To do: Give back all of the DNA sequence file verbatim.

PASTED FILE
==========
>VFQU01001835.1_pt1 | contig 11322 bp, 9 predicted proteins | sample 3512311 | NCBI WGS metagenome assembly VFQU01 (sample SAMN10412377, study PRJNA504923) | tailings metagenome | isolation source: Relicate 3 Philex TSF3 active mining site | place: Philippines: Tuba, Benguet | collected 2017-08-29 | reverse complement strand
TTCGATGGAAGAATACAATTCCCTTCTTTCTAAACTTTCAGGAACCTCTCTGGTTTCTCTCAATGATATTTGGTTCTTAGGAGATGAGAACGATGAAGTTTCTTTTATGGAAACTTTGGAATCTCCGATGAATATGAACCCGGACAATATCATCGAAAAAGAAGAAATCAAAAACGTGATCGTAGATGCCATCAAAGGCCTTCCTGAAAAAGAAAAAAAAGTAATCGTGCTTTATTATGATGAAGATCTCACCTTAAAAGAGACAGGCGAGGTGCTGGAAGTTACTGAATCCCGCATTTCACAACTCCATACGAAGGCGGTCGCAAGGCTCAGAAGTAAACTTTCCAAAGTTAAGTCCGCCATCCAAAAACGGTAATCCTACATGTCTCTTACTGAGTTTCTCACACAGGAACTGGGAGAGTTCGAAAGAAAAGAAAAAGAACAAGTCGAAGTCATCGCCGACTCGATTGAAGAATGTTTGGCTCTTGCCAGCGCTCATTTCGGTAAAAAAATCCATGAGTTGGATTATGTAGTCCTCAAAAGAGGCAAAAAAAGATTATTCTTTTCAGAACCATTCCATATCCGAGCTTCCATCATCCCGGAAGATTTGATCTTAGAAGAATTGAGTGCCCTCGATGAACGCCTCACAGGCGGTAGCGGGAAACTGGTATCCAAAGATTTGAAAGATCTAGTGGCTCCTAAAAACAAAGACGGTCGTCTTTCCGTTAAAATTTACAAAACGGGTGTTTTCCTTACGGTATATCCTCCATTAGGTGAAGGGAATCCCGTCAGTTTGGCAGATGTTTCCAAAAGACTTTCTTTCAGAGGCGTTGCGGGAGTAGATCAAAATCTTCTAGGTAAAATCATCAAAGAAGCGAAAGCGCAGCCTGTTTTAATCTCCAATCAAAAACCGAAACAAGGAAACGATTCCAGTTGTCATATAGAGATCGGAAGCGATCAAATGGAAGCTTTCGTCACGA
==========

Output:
>VFQU01001835.1_pt1 | contig 11322 bp, 9 predicted proteins | sample 3512311 | NCBI WGS metagenome assembly VFQU01 (sample SAMN10412377, study PRJNA504923) | tailings metagenome | isolation source: Relicate 3 Philex TSF3 active mining site | place: Philippines: Tuba, Benguet | collected 2017-08-29 | reverse complement strand
TTCGATGGAAGAATACAATTCCCTTCTTTCTAAACTTTCAGGAACCTCTCTGGTTTCTCTCAATGATATTTGGTTCTTAGGAGATGAGAACGATGAAGTTTCTTTTATGGAAACTTTGGAATCTCCGATGAATATGAACCCGGACAATATCATCGAAAAAGAAGAAATCAAAAACGTGATCGTAGATGCCATCAAAGGCCTTCCTGAAAAAGAAAAAAAAGTAATCGTGCTTTATTATGATGAAGATCTCACCTTAAAAGAGACAGGCGAGGTGCTGGAAGTTACTGAATCCCGCATTTCACAACTCCATACGAAGGCGGTCGCAAGGCTCAGAAGTAAACTTTCCAAAGTTAAGTCCGCCATCCAAAAACGGTAATCCTACATGTCTCTTACTGAGTTTCTCACACAGGAACTGGGAGAGTTCGAAAGAAAAGAAAAAGAACAAGTCGAAGTCATCGCCGACTCGATTGAAGAATGTTTGGCTCTTGCCAGCGCTCATTTCGGTAAAAAAATCCATGAGTTGGATTATGTAGTCCTCAAAAGAGGCAAAAAAAGATTATTCTTTTCAGAACCATTCCATATCCGAGCTTCCATCATCCCGGAAGATTTGATCTTAGAAGAATTGAGTGCCCTCGATGAACGCCTCACAGGCGGTAGCGGGAAACTGGTATCCAAAGATTTGAAAGATCTAGTGGCTCCTAAAAACAAAGACGGTCGTCTTTCCGTTAAAATTTACAAAACGGGTGTTTTCCTTACGGTATATCCTCCATTAGGTGAAGGGAATCCCGTCAGTTTGGCAGATGTTTCCAAAAGACTTTCTTTCAGAGGCGTTGCGGGAGTAGATCAAAATCTTCTAGGTAAAATCATCAAAGAAGCGAAAGCGCAGCCTGTTTTAATCTCCAATCAAAAACCGAAACAAGGAAACGATTCCAGTTGTCATATAGAGATCGGAAGCGATCAAATGGAAGCTTTCGTCACGA